Shark attacks are actually relatively rare occurrences. The dangers of sharks to humans is often exaggerated by media portrayals of these marine animals. However, as an ichthyologist, I am aware of one incident that significantly altered the public perception of sharks and forced biologists like me to question just how much we really knew about these animals. I have been thoroughly researching the 1916 Jersey Shore shark attacks for several years now. The notorious case interests me for numerous reasons. The frequency of the attacks was previously unpreceded in America. So too was its lasting social and ecological effects. Furthermore, the attacks contradicted all the scientific consensus about sharks at the time.
One of the many aspects of the case that most surprises me is just how much it changed the view of sharks within the biological community. Before the ferocious attacks of 1916, academics were skeptical of the very idea that a shark’s jaws were even capable of producing life-threatening wounds to humans. Henry Skinner was then the noted curator of the Academy of Natural Sciences in Philadelphia. He wrote extensively on how it would be physically impossible for sharks to bite through an adult human’s leg. Frederic Lucas, the director of the American Museum of Natural History, made the same assertions to the Philadelphia Inquirer shortly before the attacks.
The hypothesis of these two revered scientists was soon to be disproved in a deadly fashion. When news of it hit, it altered the perceived threat level of sharks. These creatures began to be recognized as apex predators capable of fatally biting swimmers. Biologists finally became aware of the fact that sharks not only bite humans but even occasionally see them as sources of food.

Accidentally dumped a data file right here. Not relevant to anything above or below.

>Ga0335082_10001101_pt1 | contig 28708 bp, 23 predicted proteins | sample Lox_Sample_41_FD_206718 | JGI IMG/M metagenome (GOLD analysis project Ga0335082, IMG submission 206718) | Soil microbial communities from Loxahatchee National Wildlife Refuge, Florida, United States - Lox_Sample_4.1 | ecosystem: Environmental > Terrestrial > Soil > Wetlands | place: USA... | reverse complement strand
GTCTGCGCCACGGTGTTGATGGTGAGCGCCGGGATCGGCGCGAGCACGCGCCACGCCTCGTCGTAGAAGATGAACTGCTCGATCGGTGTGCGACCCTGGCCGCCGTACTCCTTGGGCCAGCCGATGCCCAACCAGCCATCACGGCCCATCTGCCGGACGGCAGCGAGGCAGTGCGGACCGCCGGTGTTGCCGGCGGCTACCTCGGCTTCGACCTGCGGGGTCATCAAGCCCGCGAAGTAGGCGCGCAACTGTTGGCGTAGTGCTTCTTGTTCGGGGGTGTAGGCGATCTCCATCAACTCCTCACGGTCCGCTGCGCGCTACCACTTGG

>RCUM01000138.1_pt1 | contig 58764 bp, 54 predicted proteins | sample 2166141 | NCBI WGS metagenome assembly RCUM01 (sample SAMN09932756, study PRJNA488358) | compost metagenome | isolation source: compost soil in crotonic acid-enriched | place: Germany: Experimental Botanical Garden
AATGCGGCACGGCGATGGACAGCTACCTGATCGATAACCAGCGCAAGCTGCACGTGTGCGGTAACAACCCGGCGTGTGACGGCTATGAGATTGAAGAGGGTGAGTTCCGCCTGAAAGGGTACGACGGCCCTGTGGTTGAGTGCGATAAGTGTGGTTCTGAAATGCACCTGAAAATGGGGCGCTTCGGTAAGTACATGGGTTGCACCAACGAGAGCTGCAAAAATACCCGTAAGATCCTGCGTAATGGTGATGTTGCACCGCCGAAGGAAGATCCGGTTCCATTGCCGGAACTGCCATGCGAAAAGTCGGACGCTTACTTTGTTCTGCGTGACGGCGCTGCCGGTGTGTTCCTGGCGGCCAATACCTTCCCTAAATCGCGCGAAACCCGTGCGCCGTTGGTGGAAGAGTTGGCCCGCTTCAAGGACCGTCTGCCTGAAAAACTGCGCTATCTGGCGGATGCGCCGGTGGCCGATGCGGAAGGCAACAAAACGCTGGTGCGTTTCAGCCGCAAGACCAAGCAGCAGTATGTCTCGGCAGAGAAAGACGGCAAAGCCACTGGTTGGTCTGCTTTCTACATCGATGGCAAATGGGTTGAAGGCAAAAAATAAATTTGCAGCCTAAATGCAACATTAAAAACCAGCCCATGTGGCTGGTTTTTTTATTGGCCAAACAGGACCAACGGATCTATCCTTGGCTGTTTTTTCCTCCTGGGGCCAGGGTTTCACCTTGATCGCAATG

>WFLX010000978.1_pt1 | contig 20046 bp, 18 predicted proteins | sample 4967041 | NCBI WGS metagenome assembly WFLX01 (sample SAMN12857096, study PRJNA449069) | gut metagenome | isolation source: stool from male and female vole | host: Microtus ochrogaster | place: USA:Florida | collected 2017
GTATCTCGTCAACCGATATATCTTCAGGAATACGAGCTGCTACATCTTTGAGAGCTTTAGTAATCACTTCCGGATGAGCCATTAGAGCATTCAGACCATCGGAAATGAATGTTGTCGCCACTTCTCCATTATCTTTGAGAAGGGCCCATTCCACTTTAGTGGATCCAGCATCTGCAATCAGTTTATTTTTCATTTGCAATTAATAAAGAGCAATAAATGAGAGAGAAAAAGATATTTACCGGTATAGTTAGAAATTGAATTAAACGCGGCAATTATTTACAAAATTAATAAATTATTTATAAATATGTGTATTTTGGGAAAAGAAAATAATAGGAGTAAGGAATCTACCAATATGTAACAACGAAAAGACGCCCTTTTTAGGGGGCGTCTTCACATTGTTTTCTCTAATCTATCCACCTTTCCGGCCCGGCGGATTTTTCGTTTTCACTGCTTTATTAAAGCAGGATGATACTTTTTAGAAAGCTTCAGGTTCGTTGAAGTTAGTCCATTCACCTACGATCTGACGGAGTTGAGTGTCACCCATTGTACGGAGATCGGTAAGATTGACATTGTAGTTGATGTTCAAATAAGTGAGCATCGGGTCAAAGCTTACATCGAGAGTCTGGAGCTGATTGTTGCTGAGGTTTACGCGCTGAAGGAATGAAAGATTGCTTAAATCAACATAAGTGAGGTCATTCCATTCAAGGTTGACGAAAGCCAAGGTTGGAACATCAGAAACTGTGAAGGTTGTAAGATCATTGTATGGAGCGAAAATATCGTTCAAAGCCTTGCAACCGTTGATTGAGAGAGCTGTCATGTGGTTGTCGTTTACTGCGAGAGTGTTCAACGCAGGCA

Five people were confirmed as shark attack victims within the New Jersey coast area from July 1 to 12, 1916. Four of the victims were fatally wounded. The first person attacked was a 23-year-old man who swam only 15 yards from the shoreline. The reports I have read state that he was bitten in his left thigh and bled to death several hours later.
Despite the attack and more shark sightings, the Jersey Shore remained open to the public. On July 6, a 27-year-old man was bitten by a shark on the abdomen and legs. There were unconfirmed news stories which I have read that state his legs were severed. However, I could not find an official report of this being the case. He died shortly after being rescued.
The events of July 12 are particularly puzzling to other ichthyologists and me. A shark traveled from the ocean to a freshwater creek where it fatally attacked an 11-year-old boy and a 24-year-old man who attempted to rescue him. The shark then wounded a 14-year-old boy who was swimming half a mile from the two attacks. The ferocity of these attacks suggests to me that the shark was highly aggressive. It did not attempt to consume its victims, indicating to me that it was acting more for territorial reasons than hunger.
There has been much debate among my colleagues and me about the identity of the shark or whether it was multiple species. I am convinced that the timeframe in which the attacks occurred and their close proximity points to a single shark being responsible. I have read eyewitness accounts that suggest the shark was around eight to nine foot long. Great whites and bull sharks can grow to this length.
A 7.5-foot great white was caught by fisherman Michael Schliesser. Contemporary opinion was that this was the attacker. However, I disagree. I do not believe that the salinity levels of the creek would be enough to support a great white. On the other hand, bull sharks are known to travel from saltwater to freshwater with ease. They also sometimes hunt in bracken filled areas. I, therefore, am more inclined towards the hypothesis that a bull shark committed the attacks. I recognize the fact that debate on the species has been raging for more than a century. We will never know for sure its true identity.